On June 17, 2011, Plaintiff and Dozier met with the Commissioner of the MEAC. [PSMF ¶ 10]. Plaintiff testified that as of June 17, SSU was in compliance with the MEAC budget requirements. A contemporaneous report prepared by Plaintiff stated that SSU was in compliance. [PSMF ¶ 17; Pla. Dep. at 124-28, Ex. 17].

On July 5, 2011, Dozier informed Plaintiff that she had been terminated from her position as AD. This was the final conversation between Plaintiff and Dozier. [PSMF ¶ 11]. Dozier decided independently to terminate Plaintiff. [DSMF ¶ 23]. Dozier did not welcome or seek input from other members of SSU's faculty or staff regarding Plaintiff's job performance or history. [PSMF ¶ 28]. Dozier testified that she terminated Plaintiff's employment as A.D. because she did not feel that she could trust Plaintiff and because Plaintiff allegedly did not posses the " leadership skills, administrative skills, budgeting skills, fundraising skills [and] the know how of interacting" that were necessary for the A.D. position. [Dozier Dep. at 46-47, 209-10]. When Plaintiff was terminated as A.D. in July 2011, she had less than three years of experience working full time in athletics. [DSMF ¶ 5]. Dozier appointed basketball coach Horace Broadnax as interim A.D. following Plaintiff's termination, even though she conceded that as a coach, he probably didn't even " know what the job of athletic director is." [PSMF ¶ 31].

Approximately a day after Plaintiff's termination, Dr. Irvin Clark, Vice President of Student Affairs, created a position for Plaintiff called Associate Director of Student Development (" ADSD" ). [DSMF ¶ 36]. President Dozier knew nothing about the ADSD position except that it was in Student Affairs. [DSMF ¶ 37]. Plaintiff began working as ADSD on July 14, 2011. A few days later, Plaintiff looked at her personnel file and found that the Recommendation for Employment form classified her ADSD position as " temporary." [Pla. Dep. at 174-77]. Plaintiff testified that a human resources employee informed her that a job classified as " temporary" but with no ending date " can just go on." [Pla. Dep. at 182-183, 187, Ex. 20]. Plaintiff also testified that, although she retained benefits as ADSD, temporary jobs do not have benefits. [PSMF ¶ 48; Id.].

President Dozier and Edward Jolley, Vice President of Business and Finance, determined the salary range that would be offered to a prospective replacement AD. Dozier and Jolley made this determination by looking at what SSU could afford and what other schools in the MEAC were paying their ADs. [DSMF ¶ 27]. Dozier and Jolley set the salary range for the new A.D. at $105,000.00 to $115,000.00.[3] [DSMF P 28]. The salary range was decided before any applications for the position were received and before any candidates were selected for interviews. [DSMF ¶ 29].

Jolley chaired the search committee of twelve members, including five women. [DSMF ¶ 31]. Before the search process began, Dozier instructed Jolley to ensure that females were considered for the A.D.

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position. [DSMF ¶ 32]. The search committee presented Dozier with the finalists for the A.D. position, and Dozier interviewed each of them. [Dozier Dep. at 102-15]. Dozier's first choice for the A.D. position was Ricardo Hooper. [Dozier Dec. ¶ 6, Ex. 2; Doc. 27 at 10]. Dozier testified, however, that Hooper was unavailable until 2012, so she offered the A.D. position to Sterling Steward, who was her second choice. [Dozier Dec. ¶ 6; Dozier Dep., Ex. 13]. Steward had significantly more experience in college athletics than Plaintiff and had worked as an interim AD/associate A.D. for compliance from September 2009 to July 2010 for Alabama State University, a Division I athletics program. [Pla. Dep. at 244-45; Dozier Dep. at 110-13, Ex. 13]. Dozier allegedly told Plaintiff at the time of her termination that Dozier " need[ed] an athletic director with more Division I experience," but Steward had less Division I experience than Plaintiff. [Pla. Dep. at 136; Dozier Dep. at 108, 111].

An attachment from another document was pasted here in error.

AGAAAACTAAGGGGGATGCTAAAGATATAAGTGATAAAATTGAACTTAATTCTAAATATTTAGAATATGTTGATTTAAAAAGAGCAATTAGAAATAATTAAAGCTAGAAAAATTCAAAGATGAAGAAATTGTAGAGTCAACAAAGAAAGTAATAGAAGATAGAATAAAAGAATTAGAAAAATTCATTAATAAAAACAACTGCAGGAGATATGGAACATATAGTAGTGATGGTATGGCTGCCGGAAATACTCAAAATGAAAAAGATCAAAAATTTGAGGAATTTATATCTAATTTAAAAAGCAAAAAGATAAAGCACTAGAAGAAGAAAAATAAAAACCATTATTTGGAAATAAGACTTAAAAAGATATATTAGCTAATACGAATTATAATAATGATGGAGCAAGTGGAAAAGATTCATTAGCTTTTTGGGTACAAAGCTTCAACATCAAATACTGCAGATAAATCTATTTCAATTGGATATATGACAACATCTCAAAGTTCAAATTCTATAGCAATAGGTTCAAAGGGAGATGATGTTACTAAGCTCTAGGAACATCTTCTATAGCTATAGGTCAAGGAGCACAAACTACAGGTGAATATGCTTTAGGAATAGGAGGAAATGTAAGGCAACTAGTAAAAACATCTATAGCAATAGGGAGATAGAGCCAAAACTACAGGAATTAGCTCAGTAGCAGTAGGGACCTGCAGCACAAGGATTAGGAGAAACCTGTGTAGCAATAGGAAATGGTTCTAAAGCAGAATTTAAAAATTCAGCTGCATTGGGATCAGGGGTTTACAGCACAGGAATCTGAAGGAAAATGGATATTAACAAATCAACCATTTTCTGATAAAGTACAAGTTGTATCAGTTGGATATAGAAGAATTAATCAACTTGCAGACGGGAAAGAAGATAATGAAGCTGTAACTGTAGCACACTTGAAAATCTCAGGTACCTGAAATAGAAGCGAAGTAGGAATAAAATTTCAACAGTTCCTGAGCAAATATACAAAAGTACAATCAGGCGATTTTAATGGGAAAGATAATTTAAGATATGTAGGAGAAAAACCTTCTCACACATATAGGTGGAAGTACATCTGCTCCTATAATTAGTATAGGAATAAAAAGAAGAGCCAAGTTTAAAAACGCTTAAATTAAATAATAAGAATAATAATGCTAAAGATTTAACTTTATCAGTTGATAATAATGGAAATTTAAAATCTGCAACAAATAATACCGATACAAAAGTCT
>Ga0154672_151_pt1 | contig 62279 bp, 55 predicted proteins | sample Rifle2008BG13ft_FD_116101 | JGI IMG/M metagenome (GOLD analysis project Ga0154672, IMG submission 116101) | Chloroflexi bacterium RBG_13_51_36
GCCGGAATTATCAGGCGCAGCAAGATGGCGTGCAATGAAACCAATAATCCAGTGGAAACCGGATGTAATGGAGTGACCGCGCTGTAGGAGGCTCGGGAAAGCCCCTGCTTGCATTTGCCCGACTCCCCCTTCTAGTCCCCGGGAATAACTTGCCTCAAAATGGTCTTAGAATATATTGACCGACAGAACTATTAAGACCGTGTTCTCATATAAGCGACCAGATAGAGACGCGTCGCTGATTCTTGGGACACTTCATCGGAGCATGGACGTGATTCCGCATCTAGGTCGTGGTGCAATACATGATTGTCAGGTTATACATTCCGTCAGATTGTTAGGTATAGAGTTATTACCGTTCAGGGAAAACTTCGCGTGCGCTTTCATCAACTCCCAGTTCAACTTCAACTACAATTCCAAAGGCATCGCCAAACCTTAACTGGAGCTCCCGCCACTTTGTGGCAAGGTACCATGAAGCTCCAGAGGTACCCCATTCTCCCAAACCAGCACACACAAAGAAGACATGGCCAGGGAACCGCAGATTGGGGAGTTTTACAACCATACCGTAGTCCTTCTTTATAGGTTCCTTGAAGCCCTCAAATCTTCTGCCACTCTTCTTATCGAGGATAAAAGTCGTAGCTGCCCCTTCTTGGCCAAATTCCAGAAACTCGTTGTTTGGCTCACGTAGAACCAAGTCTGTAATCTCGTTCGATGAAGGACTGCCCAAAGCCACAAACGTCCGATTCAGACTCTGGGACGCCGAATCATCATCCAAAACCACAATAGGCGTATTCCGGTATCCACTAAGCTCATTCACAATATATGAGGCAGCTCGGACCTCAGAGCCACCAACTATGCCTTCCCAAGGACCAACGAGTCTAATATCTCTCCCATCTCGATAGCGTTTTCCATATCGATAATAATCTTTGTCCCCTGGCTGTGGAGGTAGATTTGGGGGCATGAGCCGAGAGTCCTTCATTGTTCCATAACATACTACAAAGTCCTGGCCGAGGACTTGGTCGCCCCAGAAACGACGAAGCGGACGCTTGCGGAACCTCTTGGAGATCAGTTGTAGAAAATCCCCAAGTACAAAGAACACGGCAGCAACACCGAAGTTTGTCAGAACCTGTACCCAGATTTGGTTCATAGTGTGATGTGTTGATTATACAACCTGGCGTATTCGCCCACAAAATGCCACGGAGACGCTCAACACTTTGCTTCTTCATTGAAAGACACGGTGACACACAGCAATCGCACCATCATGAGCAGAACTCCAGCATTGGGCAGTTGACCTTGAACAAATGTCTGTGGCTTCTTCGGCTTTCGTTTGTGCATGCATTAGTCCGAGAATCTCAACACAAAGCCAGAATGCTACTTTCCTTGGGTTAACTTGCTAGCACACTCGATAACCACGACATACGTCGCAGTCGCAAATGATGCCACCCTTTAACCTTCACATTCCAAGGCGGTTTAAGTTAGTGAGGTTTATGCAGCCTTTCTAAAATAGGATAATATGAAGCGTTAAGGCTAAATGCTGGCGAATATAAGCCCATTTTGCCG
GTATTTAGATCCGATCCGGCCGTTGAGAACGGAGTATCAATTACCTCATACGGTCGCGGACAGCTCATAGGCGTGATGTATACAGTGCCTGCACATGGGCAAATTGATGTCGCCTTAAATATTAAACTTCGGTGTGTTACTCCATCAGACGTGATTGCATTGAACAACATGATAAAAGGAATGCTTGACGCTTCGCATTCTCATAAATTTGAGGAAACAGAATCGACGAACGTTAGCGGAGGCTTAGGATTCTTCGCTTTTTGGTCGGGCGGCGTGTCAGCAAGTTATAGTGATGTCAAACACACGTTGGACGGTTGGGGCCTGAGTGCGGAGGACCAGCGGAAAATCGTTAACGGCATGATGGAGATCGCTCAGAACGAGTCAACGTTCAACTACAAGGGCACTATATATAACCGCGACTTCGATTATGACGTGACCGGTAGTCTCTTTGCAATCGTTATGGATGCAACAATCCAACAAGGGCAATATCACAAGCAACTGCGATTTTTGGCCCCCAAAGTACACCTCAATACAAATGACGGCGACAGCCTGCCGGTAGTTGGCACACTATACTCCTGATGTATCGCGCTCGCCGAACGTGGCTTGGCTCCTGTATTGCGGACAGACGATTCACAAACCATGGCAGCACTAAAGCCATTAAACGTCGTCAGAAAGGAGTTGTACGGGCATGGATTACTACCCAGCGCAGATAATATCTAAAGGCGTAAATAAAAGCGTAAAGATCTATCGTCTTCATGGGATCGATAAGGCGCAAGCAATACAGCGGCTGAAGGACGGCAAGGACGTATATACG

On December 27, 2011, Plaintiff filed a charge of discrimination with the Equal Employment Opportunity Commission (" EEOC" ). [DSMF ¶ 39; Pla. Dep. at 191, Ex. 21]. Plaintiff alleged in the charge that she had been subjected to sexual discrimination when she was terminated from her A.D. position on July 5, 2011. [Pla. Dep. at 191, Ex. 21]. Plaintiff also asserted that Steward was being paid approximately $125,000 as AD, while she was paid approximately $90,000 as A.D. and was only making around $50,000 as ADSD. [Id.].

Plaintiff testified that in or around March 2012, her supervisor, Jacqueline Awe, informed her that her position as ADSD was classified as " interim." [Pla. Dep. at 193; DSMF ¶ 40]. In April 2012, Plaintiff was given a six-month performance evaluation as ADSD. [PSMF ¶ 49]. The evaluation did not indicate that her position was " interim," and it referenced goals " for the next academic year." [PSMF ¶ 50].

On June 18, 2012, Awe sent Plaintiff an e-mail stating: " [I]t has come to my attention . . . that your name is among the list of personnel who currently hold interim positions on our campus . . . . Your position . . . is documented as interim and as a result, I will be initiating a search process to begin shortly . . . ." [PSMF ¶ 51; Dozier Dep. at 175, Ex. 24]. Awe informed Plaintiff that the search process was necessary to comply with a Board of Regents policy stating that interim positions shall normally be for no more than twelve months. [DSMF ¶ 41]. Six other employees, five of whom were male, were also classified as interim and subject to the search process. [DSMF ¶ 42]. Dr. Sandra Best, Director of Human Resources, prepared the list in the course of her duties as HR Director and not at the direction of either President Dozier or Dr. Irvin Clark, Vice President of Student Affairs. Best provided the list to Clark who then provided it to Awe. [DSMF ¶ 43].